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(Global Times) While the world celebrates the consensus between China and the US in calling a truce to their trade spat, international scholars are debating whether the next 10 years of the most important bilateral relations in the world will be defined by conflicts, as shown in their trade war, or their efforts to conquer them. |
For Martin Jacques, a senior fellow with Cambridge University, the China-US relationship was relatively stable for the past 40 years, but that time is over and the reasons are fundamental.
The relationship will be defined by tensions and conflicts for the next 10 years at least, until the US accepts the fact that China is in an equal position with it and that the US is no longer the exclusive No.1 country in the world, Jacques told the Global Times.
"The time of the US as unipolar is over, and we are already in the bipolar time now, but we should not underestimate how difficult it will be for the US to change," said Jacques. Just as the UK cannot let go of its glorious past, the US, as an exceptional power, also finds it difficult to reset itself as it goes into decline, he said.
However, for Douglas Bandow, a senior fellow at the Cato Institute and a special assistant to former US president Ronald Reagan, there are still too many uncertainties to draw this conclusion.
The governments have seen the danger of conflicts and they are willing to compromise and work seriously to address them, he said.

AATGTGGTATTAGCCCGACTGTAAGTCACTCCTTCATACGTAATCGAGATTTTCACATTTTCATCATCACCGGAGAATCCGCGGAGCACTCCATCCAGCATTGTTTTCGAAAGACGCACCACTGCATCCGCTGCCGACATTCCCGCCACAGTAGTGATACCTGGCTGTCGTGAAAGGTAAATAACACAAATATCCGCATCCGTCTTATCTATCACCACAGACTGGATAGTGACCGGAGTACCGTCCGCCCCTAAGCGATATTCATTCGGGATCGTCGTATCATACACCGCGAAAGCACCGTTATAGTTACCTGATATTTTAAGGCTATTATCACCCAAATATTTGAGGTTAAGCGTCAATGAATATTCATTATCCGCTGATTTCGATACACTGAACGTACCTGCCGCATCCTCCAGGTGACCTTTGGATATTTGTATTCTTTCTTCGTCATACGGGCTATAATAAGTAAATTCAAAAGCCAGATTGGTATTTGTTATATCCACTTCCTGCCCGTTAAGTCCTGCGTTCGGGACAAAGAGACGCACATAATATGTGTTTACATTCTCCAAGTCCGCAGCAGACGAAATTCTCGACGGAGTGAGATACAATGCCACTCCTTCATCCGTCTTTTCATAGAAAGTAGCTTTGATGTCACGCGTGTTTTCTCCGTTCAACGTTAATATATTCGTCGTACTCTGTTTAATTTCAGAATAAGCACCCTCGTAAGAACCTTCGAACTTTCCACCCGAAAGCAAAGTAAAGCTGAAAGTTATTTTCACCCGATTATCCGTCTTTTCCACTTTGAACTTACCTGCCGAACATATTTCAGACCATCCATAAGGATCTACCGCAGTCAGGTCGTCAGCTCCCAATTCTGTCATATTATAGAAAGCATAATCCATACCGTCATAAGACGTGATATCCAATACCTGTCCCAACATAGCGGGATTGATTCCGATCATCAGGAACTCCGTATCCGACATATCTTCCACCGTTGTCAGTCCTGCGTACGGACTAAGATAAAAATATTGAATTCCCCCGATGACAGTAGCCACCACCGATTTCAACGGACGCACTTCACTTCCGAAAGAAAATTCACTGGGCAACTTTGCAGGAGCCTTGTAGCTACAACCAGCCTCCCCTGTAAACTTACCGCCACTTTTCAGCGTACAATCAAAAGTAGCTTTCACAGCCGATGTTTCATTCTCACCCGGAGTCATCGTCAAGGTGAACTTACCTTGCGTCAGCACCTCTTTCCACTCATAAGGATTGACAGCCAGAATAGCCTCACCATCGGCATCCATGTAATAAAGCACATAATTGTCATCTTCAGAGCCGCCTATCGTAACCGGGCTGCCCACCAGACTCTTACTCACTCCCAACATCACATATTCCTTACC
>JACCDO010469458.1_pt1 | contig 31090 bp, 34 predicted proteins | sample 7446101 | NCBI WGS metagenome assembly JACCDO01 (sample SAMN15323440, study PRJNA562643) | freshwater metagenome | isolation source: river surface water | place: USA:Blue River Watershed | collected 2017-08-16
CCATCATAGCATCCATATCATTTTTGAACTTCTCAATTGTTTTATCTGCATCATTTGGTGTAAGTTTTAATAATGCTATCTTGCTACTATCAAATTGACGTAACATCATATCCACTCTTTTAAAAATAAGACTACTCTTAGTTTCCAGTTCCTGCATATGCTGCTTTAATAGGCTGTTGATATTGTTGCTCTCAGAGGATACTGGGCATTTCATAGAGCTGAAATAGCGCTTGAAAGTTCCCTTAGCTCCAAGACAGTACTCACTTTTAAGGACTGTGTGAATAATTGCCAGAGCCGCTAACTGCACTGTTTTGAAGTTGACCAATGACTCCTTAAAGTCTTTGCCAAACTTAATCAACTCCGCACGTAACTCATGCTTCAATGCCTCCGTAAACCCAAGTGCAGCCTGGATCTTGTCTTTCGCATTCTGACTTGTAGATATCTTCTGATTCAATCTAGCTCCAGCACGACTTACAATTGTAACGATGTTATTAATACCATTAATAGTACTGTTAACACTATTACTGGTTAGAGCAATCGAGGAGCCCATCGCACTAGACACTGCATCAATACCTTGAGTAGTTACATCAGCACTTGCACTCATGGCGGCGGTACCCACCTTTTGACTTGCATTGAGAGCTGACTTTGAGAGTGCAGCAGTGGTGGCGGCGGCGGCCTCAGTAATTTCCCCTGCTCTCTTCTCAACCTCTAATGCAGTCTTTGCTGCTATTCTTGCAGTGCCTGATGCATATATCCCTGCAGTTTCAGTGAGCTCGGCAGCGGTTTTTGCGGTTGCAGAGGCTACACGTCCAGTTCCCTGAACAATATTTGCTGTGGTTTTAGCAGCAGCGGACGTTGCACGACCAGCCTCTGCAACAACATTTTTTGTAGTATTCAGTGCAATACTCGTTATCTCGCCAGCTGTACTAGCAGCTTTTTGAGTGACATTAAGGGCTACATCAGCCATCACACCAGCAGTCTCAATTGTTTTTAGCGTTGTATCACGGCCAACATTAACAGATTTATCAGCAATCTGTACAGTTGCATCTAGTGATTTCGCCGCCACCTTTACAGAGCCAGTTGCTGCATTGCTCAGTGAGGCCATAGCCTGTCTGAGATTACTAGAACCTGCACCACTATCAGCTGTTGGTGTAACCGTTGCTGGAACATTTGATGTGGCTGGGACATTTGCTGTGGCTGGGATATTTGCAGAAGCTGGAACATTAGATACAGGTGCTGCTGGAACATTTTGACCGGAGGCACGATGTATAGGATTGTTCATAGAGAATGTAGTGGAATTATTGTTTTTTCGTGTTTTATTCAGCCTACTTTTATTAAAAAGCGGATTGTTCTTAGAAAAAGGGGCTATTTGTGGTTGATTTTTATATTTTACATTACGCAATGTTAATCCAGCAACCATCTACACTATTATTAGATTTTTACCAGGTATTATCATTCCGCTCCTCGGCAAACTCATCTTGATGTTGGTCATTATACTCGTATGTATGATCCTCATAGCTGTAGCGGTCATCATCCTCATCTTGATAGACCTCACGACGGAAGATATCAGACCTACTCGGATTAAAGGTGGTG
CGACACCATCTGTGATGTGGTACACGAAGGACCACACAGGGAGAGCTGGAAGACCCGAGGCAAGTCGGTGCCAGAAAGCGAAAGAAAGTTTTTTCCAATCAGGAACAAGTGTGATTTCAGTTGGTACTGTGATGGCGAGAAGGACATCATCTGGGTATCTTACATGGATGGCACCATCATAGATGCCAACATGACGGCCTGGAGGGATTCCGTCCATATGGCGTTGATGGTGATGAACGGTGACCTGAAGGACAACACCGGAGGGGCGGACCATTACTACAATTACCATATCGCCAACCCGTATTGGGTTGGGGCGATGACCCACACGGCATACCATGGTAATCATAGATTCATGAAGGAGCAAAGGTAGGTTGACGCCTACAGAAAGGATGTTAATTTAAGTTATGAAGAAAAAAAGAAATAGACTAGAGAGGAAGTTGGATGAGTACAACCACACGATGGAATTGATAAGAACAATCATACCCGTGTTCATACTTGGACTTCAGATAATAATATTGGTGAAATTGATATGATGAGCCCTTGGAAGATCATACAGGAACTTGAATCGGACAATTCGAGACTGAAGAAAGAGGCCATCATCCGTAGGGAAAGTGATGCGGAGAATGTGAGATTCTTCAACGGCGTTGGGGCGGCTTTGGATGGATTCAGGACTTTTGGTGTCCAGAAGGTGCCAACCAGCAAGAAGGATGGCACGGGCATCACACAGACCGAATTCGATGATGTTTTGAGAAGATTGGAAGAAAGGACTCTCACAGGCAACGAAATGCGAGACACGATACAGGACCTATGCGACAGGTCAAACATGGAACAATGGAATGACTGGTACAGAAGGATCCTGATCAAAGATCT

For some scholars, the two big powers must, and will survive this period of conflict, as the price for not doing so is unacceptably high.
"Though China and the US are not born to be partners, they are not born to be enemies," said Zhao Suisheng, professor and director of the Center for China-US Cooperation at the Josef Korbel School of International Studies, University of Denver.
"The rise of China has woken up the competitive DNA of the US. It is impossible for the two to enter a Cold War era, like the US and the Soviet Union did during World War II," said Zhao.
Their interdependency is profoundly strong and the world cannot be split into two camps now, as other countries do not want to, and don't have to choose sides, Zhao said.
Echoing this view, David J. Firestein, the inaugural executive director of The University of Texas at Austin's China Public Policy Center, said the US cannot separate its future from China and the American Dream cannot come true without China.
China also needs a healthy relationship with the US, and they should not "demonize" each other, he said.
The scholars are in Beijing for the Wanshou Dialogue on Global Security from Monday to Wednesday. The event was also attended by government officials, renowned security experts and representatives of peace organizations from more than 20 countries.
Under the theme of global security in the context of major changes, the dialogue is hosted by the Chinese People's Association for Peace and Disarmament.